Over the past few days I spent some time looking back through some of the news-stories and comments posted here on OLPC News and in other on- and offline publications.
What I realized is that, at times, serious discussions about issues and topics doesn't seem possible anymore because it feels like by now everyone has an opinion on the OLPC project. And everyone is dug into little shelters protecting their opinion, sometimes along trenches with other people, sometime alone in a corner. But there's certainly a lot of no man's land in between all those opinions.
That's of course a situation that happens with lots of controversial topics. What I'm noticing however is that unlike many other discussions the criticism of One Laptop Per Child and also the criticism of that critique follows very similar patterns. The arguments might differ but most people on both sides of the discussion employ the same techniques and look for weaknesses in the same spots.
So here's a short list of the most popular attacks which regularly come up when discussing the Children's Machine XO:
Who are you and where is your credibility supposed to come from? Hello, my name is Christoph Derndorfer, I'm 22 years old and I'm currently working on my bachelor in computer science at the Vienna University of Technology.
Now, did that information help you in deciding how credible, relevant, useful, interesting, etc. my previous posts and comments here on OLPC News are? I didn't think so either.
First of all that information I gave you could be completely wrong. I could have just as easily said that I'm a 54 year-old professor at the University of (insert random name) who's been working on sustainable development for the better part of the past 20 years. Would that make my opinion and comments more credible? Some might say yes, personally I'm going for no.
Discussions on the Internet have one large flaw: you don't really know who the other participants are. On the other hand the internet also offers a huge advantage: you don't really know who the other participants are. So if you're serious about an exchange of thoughts and opinions while discussing something then you'll have to take people by their word.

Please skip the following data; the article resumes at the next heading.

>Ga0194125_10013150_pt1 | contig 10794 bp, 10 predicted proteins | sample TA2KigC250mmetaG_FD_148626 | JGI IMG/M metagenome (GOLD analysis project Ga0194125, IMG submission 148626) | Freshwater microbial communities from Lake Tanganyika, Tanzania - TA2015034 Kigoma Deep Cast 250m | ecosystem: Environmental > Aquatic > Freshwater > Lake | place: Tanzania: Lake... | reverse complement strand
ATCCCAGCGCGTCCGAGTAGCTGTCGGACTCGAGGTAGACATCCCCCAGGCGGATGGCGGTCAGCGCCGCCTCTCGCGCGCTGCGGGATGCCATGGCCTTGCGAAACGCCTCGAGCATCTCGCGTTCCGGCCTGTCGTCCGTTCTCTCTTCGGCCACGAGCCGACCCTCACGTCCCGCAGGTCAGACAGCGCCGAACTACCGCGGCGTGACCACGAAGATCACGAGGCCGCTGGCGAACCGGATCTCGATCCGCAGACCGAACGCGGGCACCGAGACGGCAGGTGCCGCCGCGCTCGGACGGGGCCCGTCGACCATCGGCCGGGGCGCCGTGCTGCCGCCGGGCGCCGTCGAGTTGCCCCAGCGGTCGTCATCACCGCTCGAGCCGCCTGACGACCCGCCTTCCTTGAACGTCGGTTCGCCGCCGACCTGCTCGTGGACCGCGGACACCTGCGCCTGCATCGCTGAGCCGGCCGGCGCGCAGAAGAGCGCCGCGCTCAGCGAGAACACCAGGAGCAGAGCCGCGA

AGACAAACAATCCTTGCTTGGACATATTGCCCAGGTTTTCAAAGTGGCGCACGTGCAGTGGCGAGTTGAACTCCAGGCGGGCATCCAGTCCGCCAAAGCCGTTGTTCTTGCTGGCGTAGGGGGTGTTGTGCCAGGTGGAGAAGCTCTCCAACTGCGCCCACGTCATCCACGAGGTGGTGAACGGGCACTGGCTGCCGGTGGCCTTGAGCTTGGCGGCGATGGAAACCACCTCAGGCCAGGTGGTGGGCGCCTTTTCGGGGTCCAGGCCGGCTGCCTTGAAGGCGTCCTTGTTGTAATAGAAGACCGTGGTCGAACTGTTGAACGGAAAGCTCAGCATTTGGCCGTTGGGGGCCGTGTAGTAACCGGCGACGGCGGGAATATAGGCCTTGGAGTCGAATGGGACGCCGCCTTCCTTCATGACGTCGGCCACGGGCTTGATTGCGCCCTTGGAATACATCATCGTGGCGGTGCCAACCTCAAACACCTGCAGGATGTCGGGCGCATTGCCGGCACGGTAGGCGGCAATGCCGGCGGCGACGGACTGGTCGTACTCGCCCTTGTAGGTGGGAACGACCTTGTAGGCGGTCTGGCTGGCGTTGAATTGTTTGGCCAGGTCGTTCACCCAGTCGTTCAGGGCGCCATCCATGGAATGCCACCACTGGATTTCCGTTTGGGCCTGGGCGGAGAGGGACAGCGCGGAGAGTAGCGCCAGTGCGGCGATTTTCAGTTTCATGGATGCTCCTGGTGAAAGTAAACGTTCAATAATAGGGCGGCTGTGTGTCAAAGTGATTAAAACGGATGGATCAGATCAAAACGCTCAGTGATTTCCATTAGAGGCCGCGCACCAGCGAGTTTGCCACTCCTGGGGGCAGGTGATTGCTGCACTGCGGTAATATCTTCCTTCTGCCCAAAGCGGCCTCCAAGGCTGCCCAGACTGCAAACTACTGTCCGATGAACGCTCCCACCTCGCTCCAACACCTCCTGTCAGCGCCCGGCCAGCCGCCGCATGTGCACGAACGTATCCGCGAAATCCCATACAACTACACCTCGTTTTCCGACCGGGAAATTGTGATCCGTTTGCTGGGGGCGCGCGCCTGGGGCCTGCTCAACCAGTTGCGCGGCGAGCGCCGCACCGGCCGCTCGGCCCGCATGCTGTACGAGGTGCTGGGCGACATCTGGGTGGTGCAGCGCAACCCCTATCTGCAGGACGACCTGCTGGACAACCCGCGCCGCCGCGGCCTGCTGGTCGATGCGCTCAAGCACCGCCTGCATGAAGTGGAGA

Attacking someone on the basis of their gender, religion, geo-political background, current or past employer(s), etc. isn't the best thing to do in real life. On the internet it's quite useless anyway because if I wanted it wouldn't be too hard to fake some other (more credible) identity just for the sake of "winning" an argument.
You are so convinced that the OLPC project is good/bad, you must have some kind of hidden agenda! Again, this is another very popular attack to invalidate your opponent's opinion and comments.
First of all I believe that only very few people involved in the discussions around the OLPC project actually have an agenda other than making their voice heard.
Frankly speaking neither most of you reading these lines nor me writing them at the moment will actually feel a lot of impact from the success or failure of the OLPC project. There's of course always chaos theory and the butterfly effect to turn back to, but that's a different story.
So having said that and assuming that most of the people commenting on OLPC aren't involved with Quanta Computers, Intel, Microsoft or any other stakeholder in this "market" I'm lead to believe that it's simply a matter of sharing your own opinion.
What have you yourself contributed to the OLPC project or any other worthy cause? This is a popular comment used to challenge people who are critical of the OLPC project. First of all it's interesting because most of the people using that argument probably haven't contributed anything themselves other than verbally defending the project in on- and offline rants.
At least I've never seen Christopher Blizzard or anyone else directly involved in the project using that to weed out opposition. Why? Probably because they're too busy actually getting work done.
One of the characteristics of constructive criticism is that you're supposed to offer a solution when you're skeptical of something. However often things simply don't work like that. I think for a decent discussion it's vitally important to also accept criticism which isn't coupled with an idea on how to address the issue in question.
There's a million issues out there in the world that I like to discuss about and where I'm also highly skeptical of certain developments. However I'll be the first one to admit that more often than not I personally don't have the answers somewhere up my sleeves. Does that mean my arguments, thoughts and opinions are worthless?
I could go on but I think these three aspects highlight the main trends when discussing the OLPC project. What I'd personally like to see is a more open and honest discussion about this unique initiative.
I believe it should be possible to allow for more tolerance within these discussions and we should all try to find more common ground. As I recently put it into an e-mail to Wayan:
"...I love the idea of an open exchange of opinions between different people and reading other people's thoughts who often put things into a very different perspective than I'd normally do.".